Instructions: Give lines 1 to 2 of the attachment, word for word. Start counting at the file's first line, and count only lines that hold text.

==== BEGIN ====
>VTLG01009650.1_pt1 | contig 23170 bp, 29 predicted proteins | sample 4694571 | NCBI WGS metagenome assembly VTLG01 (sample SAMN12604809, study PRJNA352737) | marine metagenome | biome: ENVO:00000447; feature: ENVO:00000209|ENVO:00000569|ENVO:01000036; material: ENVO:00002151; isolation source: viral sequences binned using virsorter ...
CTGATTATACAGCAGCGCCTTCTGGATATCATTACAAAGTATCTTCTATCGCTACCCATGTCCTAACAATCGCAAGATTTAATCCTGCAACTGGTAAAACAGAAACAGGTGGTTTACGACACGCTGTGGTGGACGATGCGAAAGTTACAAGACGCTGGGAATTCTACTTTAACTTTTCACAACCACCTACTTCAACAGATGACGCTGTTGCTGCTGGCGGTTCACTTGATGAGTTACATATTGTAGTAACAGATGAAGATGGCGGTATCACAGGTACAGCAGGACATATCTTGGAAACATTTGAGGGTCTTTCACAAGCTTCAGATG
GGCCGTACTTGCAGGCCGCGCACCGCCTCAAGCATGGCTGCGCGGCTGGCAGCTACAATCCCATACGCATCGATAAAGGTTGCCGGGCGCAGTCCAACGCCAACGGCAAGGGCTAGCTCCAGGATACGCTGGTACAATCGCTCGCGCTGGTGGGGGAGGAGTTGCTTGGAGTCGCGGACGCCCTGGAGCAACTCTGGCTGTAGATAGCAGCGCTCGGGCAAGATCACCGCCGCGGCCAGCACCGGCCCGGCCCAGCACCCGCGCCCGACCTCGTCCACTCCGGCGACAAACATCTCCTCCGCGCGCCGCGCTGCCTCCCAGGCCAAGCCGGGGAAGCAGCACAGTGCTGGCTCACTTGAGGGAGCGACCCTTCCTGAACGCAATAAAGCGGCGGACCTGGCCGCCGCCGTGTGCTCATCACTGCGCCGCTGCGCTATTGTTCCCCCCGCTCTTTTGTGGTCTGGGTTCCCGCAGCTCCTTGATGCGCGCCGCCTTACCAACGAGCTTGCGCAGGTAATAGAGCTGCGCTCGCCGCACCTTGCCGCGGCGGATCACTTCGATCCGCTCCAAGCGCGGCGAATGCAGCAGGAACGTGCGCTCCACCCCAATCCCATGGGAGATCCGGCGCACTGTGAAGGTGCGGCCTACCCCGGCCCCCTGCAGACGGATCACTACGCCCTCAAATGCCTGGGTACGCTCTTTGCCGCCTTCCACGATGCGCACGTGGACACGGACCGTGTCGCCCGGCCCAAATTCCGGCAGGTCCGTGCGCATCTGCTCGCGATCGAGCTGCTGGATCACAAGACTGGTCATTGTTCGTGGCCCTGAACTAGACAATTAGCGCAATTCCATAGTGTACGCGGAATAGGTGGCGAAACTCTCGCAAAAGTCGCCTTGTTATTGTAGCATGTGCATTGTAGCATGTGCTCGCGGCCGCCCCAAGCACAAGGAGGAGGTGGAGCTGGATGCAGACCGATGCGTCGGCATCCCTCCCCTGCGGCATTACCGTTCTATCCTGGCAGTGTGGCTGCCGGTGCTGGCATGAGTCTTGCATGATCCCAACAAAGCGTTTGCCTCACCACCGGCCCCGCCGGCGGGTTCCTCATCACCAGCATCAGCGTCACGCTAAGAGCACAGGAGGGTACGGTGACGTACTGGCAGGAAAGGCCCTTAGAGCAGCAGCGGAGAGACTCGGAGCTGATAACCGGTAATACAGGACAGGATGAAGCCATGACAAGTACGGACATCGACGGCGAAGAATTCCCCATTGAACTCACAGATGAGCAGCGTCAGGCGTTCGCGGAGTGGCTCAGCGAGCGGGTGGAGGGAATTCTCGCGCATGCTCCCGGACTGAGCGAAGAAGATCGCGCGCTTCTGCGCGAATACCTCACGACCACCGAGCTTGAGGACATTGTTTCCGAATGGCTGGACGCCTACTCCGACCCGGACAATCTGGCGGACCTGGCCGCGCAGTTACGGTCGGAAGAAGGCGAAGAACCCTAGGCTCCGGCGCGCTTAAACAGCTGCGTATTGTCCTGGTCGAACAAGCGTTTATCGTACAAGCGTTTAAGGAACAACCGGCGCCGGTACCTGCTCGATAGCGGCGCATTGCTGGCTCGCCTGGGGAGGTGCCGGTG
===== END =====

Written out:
>VTLG01009650.1_pt1 | contig 23170 bp, 29 predicted proteins | sample 4694571 | NCBI WGS metagenome assembly VTLG01 (sample SAMN12604809, study PRJNA352737) | marine metagenome | biome: ENVO:00000447; feature: ENVO:00000209|ENVO:00000569|ENVO:01000036; material: ENVO:00002151; isolation source: viral sequences binned using virsorter ...
CTGATTATACAGCAGCGCCTTCTGGATATCATTACAAAGTATCTTCTATCGCTACCCATGTCCTAACAATCGCAAGATTTAATCCTGCAACTGGTAAAACAGAAACAGGTGGTTTACGACACGCTGTGGTGGACGATGCGAAAGTTACAAGACGCTGGGAATTCTACTTTAACTTTTCACAACCACCTACTTCAACAGATGACGCTGTTGCTGCTGGCGGTTCACTTGATGAGTTACATATTGTAGTAACAGATGAAGATGGCGGTATCACAGGTACAGCAGGACATATCTTGGAAACATTTGAGGGTCTTTCACAAGCTTCAGATG